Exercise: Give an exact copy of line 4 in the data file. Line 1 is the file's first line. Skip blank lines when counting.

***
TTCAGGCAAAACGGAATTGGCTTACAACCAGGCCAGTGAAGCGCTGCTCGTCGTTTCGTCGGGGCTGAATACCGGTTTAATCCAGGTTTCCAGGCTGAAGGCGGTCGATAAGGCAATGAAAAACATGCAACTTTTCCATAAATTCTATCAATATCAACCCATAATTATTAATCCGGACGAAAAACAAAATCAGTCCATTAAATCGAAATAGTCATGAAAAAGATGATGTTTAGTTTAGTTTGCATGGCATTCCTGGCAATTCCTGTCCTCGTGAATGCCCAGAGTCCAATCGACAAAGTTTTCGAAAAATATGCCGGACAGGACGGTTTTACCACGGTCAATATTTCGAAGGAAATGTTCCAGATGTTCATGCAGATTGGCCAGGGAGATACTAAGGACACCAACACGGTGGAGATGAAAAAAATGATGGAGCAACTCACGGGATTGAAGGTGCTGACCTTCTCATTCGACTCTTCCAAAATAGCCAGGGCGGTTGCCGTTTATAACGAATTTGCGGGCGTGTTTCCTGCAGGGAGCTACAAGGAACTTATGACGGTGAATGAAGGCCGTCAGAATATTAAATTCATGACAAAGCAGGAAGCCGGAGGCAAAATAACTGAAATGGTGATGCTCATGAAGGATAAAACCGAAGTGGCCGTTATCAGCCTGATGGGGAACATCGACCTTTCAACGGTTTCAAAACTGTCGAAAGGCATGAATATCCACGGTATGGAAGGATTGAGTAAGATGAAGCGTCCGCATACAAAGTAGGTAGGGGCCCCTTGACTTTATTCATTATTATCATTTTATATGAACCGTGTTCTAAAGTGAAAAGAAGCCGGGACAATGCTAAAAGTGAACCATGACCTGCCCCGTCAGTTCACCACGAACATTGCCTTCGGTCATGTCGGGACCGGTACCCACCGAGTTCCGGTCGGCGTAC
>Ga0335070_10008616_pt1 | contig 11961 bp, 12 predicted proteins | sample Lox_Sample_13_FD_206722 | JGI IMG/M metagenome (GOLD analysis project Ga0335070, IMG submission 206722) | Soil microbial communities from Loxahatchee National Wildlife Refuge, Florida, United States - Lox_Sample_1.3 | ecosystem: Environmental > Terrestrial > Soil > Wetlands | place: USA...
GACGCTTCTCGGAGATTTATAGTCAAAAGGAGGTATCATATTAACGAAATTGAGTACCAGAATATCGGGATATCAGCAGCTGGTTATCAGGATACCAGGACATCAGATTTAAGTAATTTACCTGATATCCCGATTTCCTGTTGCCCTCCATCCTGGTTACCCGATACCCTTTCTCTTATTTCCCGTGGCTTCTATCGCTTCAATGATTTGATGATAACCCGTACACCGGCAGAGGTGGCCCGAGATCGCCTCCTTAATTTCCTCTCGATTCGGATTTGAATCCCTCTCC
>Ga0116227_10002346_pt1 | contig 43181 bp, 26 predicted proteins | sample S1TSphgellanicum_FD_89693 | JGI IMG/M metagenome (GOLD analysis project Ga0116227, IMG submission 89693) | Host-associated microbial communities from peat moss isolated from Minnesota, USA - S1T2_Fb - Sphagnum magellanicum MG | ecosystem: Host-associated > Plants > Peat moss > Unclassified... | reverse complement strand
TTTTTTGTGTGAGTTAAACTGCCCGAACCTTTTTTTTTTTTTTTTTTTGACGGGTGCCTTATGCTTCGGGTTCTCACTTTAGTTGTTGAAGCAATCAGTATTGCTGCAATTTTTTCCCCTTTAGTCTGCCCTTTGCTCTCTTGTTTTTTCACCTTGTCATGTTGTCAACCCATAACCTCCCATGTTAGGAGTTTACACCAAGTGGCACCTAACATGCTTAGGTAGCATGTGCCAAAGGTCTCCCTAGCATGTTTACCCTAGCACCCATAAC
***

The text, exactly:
>Ga0116227_10002346_pt1 | contig 43181 bp, 26 predicted proteins | sample S1TSphgellanicum_FD_89693 | JGI IMG/M metagenome (GOLD analysis project Ga0116227, IMG submission 89693) | Host-associated microbial communities from peat moss isolated from Minnesota, USA - S1T2_Fb - Sphagnum magellanicum MG | ecosystem: Host-associated > Plants > Peat moss > Unclassified... | reverse complement strand